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Automotive Industry Partners Collaborate to Cut Shock Tower Weight

    December 7, 2016

Like the Tower of London, automotive shock towers are built to survive brutal conditions outside and maintain stability. Often referred to as the workhorse of a vehicle, this part of a vehicle’s suspension system keeps it supported and stable. It takes a great deal of load in harsh under-vehicle environment, while maintaining its structural integrity is crucial for passenger safety.

While shock towers are traditionally made of casted steel, automotive OEMs are now making the move to using thin-walled aluminum, magnesium or mixed metals in this critical suspension assembly as part of vehicle lightweighting initiatives to help meet the 2025 CAFE standards of 54.5 mpg.

In fact, IHS Markit Automotive predicts that after 2019 German luxury cars will completely abandon steel front shock towers in favor of aluminum.

An International Academia, Government and Private Sector Collaboration

A number of automotive industry organizations have been examining the use of alternate materials for shock tower applications, including the U.S. Automotive Materials Partnership (USAMP). It launched the “Magnesium Front End Research and Development Project” (MFERD) to develop enabling technologies for production of large, integrated front-end vehicle structures. Henkel solutions were used throughout the the project.

MFERD, with support of the U.S. Department of Energy, also included an international collaboration involving organizations in Canada and the People’s Republic of China.

One of the focus areas of MFERD was automotive shock towers. The study included test panels and two demonstration (non-production) shock tower structures – one with magnesium and aluminum and another with high-strength steel, magnesium and aluminum.

shock tower

 

Henkel’s Role in the Study

Henkel was involved in the “Task 5” (Corrosion) and “Task 9” (Joining) parts of the study.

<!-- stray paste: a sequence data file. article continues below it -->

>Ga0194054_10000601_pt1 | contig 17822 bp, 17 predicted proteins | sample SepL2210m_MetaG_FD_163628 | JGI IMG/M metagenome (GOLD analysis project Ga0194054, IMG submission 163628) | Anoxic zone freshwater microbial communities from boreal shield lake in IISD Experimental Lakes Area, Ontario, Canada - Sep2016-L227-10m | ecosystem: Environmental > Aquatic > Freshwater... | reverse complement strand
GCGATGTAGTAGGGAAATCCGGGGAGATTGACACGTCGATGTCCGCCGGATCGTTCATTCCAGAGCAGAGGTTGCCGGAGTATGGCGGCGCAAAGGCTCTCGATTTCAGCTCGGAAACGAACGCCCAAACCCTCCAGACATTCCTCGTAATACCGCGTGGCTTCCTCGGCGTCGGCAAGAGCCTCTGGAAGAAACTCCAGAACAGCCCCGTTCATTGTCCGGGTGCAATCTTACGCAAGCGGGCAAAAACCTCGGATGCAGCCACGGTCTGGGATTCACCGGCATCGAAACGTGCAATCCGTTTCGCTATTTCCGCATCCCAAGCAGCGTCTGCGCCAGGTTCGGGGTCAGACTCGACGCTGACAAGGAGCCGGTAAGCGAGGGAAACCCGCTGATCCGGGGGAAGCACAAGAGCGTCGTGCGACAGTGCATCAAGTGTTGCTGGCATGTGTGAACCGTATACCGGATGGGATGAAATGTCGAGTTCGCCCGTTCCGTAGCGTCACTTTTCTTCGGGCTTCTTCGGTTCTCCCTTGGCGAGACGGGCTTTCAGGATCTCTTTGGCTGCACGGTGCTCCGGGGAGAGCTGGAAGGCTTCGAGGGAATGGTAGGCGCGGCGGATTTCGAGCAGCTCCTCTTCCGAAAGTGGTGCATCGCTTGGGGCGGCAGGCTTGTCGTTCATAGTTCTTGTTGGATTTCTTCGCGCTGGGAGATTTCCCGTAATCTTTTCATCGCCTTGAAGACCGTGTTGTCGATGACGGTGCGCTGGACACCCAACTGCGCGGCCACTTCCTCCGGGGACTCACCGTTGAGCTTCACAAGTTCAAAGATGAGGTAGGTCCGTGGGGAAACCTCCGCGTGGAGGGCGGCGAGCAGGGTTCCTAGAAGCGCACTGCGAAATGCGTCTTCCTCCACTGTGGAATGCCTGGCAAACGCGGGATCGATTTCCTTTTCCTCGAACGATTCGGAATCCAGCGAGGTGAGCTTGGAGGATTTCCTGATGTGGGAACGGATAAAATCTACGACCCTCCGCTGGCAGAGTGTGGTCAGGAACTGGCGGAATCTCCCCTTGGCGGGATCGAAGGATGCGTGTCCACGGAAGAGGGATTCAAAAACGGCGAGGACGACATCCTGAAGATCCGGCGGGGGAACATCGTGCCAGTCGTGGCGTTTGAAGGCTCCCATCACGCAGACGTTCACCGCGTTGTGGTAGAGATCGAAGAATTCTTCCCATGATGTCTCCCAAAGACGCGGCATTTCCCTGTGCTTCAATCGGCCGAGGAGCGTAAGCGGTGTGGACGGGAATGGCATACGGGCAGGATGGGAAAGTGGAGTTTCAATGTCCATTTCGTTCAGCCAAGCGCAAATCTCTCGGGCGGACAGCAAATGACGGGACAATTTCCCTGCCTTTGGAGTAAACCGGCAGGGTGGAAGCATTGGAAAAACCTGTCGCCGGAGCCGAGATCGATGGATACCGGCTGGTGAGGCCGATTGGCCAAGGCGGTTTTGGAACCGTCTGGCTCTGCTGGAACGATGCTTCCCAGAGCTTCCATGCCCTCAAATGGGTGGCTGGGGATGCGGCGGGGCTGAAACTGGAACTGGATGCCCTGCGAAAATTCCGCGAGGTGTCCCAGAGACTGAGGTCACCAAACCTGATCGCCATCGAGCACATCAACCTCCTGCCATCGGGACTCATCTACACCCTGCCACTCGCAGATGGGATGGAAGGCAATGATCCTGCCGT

Task 5 Objectives (Corrosion)

The goal of “Task 5” was to assess the general durability of the automotive shock panels. After pretreating and coating, the structures were put through cyclic corrosion testing using standardized OEM procedures. Henkel and other study participants established pilot plants to provide “pilot scale” capability for cleaning, pretreatment and top-coating of magnesium-intensive substructures.

Henkel coatings used in the study included:

  • BONDERITE M-NT 1820 – During part of Phase III, BONDERITE M-NT 1820 was used to coat aluminum component pieces including the shock tower. The pretreatment was applied before assembly and after.
  • BONDERITE M-NT 5200 – Also used during part of Phase III, BONDERITE M-NT 5200 was used as a converstion coating for magnesium component pieces. The pretreatment was applied before assembly and after.
  • BONDERITE EC² – Some versions of the AlumiPlate® coated rivets used in the study were coated using BONDERITE EC². Test results showed this combination to be the most insulating in preventing corrosion within the study.
  • BONDERITE MgC – This electro-ceramic coating was used in Phase II of the study on magnesium surfaces. It showed excellent barrier properties on magnesium surfaces and resulted in excellent corrosion protection.

Task 9 Objectives (Joining)

The goal of “Task 9” was to evaluate the adhesive bonding process and performance for advanced magnesium and/or dissimilar materials, as well as performance when used in conjunction with a metal pretreatment. Test coupons were created in order to evaluate joining, corrosion and durability.

Henkel adhesives and sealants used in the study included:

  • Teroson EP 5089 – This structural adhesive was used in the joint between all magnesium and steel used in the study. It was considered the preferred adhesive because of its outstanding isolation properties. Wrought aluminum used in the study required metal pretreatment before adhesive was applied in order to prevent a chemical reaction. However, when using TEROSON EP 5089,  a pretreatment was not required on electrogalvanized steel.
  • TEROSON PV 1097 – This paintable seam sealer was applied to painted joints and rivet caps of both the steel and aluminum shock tower versions on overlaps and joint areas. Its role is seal out water, dirt and fumes.

Working Together to Find Solutions

The industry as a whole is working together to develop lightweighting solutions through the use of alternate materials. By conducting studies like the MFERD project, automotive OEMs and suppliers will continue to learn more about:

  • How these new materials will interact with each other.
  • The lightweighting benefits that can be achieved (as well as any potential limitations).

Together the industry will continue to make strides towards lightweighting advancements.

For additional information on adhesives, surface treatment, sealants, and cleaning technologies to support manufacturing aluminum and mixed metal shock towers, visit Henkel’s Smart Chemistry Hub.

About the Author, Kevin Woock

Kevin Woock is Global Market Segment Manager at Henkel Corporation’s automotive group. Woock brings more than 20 years of experience in automotive and industrial body and paint shop processes, surface treatment and adhesive technologies, technical sales, product life cycle and global marketing leadership functions. He earned a Bachelor of Science degree in Chemistry from the University of Louisville, an MBA from the University of Dayton and in his free time he enjoys hiking, traveling and participating in FIRST Robotics.

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